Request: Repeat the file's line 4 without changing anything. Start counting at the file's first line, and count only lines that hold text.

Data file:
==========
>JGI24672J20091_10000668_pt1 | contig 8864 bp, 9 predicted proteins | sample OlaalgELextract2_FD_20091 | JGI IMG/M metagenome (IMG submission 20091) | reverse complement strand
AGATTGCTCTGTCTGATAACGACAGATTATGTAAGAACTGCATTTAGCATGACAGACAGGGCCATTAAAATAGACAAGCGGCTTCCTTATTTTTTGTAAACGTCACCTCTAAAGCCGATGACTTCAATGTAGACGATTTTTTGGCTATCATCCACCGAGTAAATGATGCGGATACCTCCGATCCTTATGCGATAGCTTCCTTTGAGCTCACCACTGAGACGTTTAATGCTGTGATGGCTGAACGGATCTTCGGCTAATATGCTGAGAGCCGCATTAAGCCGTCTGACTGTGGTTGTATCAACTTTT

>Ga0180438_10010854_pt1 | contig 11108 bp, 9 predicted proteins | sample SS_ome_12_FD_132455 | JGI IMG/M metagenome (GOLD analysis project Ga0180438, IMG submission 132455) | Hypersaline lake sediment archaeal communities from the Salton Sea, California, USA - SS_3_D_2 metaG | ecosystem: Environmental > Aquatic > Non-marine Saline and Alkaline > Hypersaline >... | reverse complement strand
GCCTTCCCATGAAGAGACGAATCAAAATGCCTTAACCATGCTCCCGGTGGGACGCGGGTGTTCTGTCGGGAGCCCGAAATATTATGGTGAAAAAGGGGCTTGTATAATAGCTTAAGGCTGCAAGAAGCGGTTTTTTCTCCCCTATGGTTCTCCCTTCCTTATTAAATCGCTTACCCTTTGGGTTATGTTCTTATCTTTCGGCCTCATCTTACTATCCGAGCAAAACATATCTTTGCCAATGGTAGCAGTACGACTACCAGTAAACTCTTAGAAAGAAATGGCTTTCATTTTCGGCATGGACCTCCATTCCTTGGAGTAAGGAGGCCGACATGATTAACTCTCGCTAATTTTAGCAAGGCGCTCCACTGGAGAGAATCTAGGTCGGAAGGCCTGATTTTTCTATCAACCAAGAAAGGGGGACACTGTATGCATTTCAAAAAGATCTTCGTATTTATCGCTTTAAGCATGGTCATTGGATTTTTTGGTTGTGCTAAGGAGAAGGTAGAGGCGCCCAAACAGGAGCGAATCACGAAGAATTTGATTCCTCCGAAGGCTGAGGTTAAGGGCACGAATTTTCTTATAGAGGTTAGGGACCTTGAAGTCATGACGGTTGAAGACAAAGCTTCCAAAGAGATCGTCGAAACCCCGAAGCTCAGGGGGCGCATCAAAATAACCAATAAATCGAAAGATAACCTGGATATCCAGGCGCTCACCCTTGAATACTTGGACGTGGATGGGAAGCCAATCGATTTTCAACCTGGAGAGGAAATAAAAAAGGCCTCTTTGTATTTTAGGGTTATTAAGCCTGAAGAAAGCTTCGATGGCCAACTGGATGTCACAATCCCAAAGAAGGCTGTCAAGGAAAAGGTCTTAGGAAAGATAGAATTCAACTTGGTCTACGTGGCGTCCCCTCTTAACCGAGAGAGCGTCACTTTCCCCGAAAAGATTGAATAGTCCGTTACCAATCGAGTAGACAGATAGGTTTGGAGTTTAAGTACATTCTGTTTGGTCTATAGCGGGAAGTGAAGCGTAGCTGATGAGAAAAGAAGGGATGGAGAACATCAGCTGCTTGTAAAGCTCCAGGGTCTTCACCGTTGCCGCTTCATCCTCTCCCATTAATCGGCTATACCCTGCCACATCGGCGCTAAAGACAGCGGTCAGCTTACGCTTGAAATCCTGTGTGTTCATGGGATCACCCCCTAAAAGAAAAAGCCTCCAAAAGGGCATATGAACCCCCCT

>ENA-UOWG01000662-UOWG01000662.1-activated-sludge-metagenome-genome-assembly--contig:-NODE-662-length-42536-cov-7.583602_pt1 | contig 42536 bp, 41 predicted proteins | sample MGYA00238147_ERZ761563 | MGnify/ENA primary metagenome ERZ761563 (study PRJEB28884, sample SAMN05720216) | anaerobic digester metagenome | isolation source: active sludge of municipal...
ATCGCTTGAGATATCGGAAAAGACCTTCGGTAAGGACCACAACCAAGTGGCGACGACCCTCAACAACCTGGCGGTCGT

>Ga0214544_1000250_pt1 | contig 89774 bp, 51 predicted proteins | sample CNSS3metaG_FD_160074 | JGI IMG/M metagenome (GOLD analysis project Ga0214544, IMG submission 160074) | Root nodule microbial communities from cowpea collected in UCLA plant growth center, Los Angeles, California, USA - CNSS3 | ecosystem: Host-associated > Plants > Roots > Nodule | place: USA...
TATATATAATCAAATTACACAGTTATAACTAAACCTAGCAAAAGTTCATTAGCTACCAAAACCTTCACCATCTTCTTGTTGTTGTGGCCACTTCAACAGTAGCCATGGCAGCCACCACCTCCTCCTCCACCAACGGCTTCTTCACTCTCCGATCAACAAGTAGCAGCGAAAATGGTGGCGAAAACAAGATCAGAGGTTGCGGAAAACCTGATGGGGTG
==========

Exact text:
GCCTTCCCATGAAGAGACGAATCAAAATGCCTTAACCATGCTCCCGGTGGGACGCGGGTGTTCTGTCGGGAGCCCGAAATATTATGGTGAAAAAGGGGCTTGTATAATAGCTTAAGGCTGCAAGAAGCGGTTTTTTCTCCCCTATGGTTCTCCCTTCCTTATTAAATCGCTTACCCTTTGGGTTATGTTCTTATCTTTCGGCCTCATCTTACTATCCGAGCAAAACATATCTTTGCCAATGGTAGCAGTACGACTACCAGTAAACTCTTAGAAAGAAATGGCTTTCATTTTCGGCATGGACCTCCATTCCTTGGAGTAAGGAGGCCGACATGATTAACTCTCGCTAATTTTAGCAAGGCGCTCCACTGGAGAGAATCTAGGTCGGAAGGCCTGATTTTTCTATCAACCAAGAAAGGGGGACACTGTATGCATTTCAAAAAGATCTTCGTATTTATCGCTTTAAGCATGGTCATTGGATTTTTTGGTTGTGCTAAGGAGAAGGTAGAGGCGCCCAAACAGGAGCGAATCACGAAGAATTTGATTCCTCCGAAGGCTGAGGTTAAGGGCACGAATTTTCTTATAGAGGTTAGGGACCTTGAAGTCATGACGGTTGAAGACAAAGCTTCCAAAGAGATCGTCGAAACCCCGAAGCTCAGGGGGCGCATCAAAATAACCAATAAATCGAAAGATAACCTGGATATCCAGGCGCTCACCCTTGAATACTTGGACGTGGATGGGAAGCCAATCGATTTTCAACCTGGAGAGGAAATAAAAAAGGCCTCTTTGTATTTTAGGGTTATTAAGCCTGAAGAAAGCTTCGATGGCCAACTGGATGTCACAATCCCAAAGAAGGCTGTCAAGGAAAAGGTCTTAGGAAAGATAGAATTCAACTTGGTCTACGTGGCGTCCCCTCTTAACCGAGAGAGCGTCACTTTCCCCGAAAAGATTGAATAGTCCGTTACCAATCGAGTAGACAGATAGGTTTGGAGTTTAAGTACATTCTGTTTGGTCTATAGCGGGAAGTGAAGCGTAGCTGATGAGAAAAGAAGGGATGGAGAACATCAGCTGCTTGTAAAGCTCCAGGGTCTTCACCGTTGCCGCTTCATCCTCTCCCATTAATCGGCTATACCCTGCCACATCGGCGCTAAAGACAGCGGTCAGCTTACGCTTGAAATCCTGTGTGTTCATGGGATCACCCCCTAAAAGAAAAAGCCTCCAAAAGGGCATATGAACCCCCCT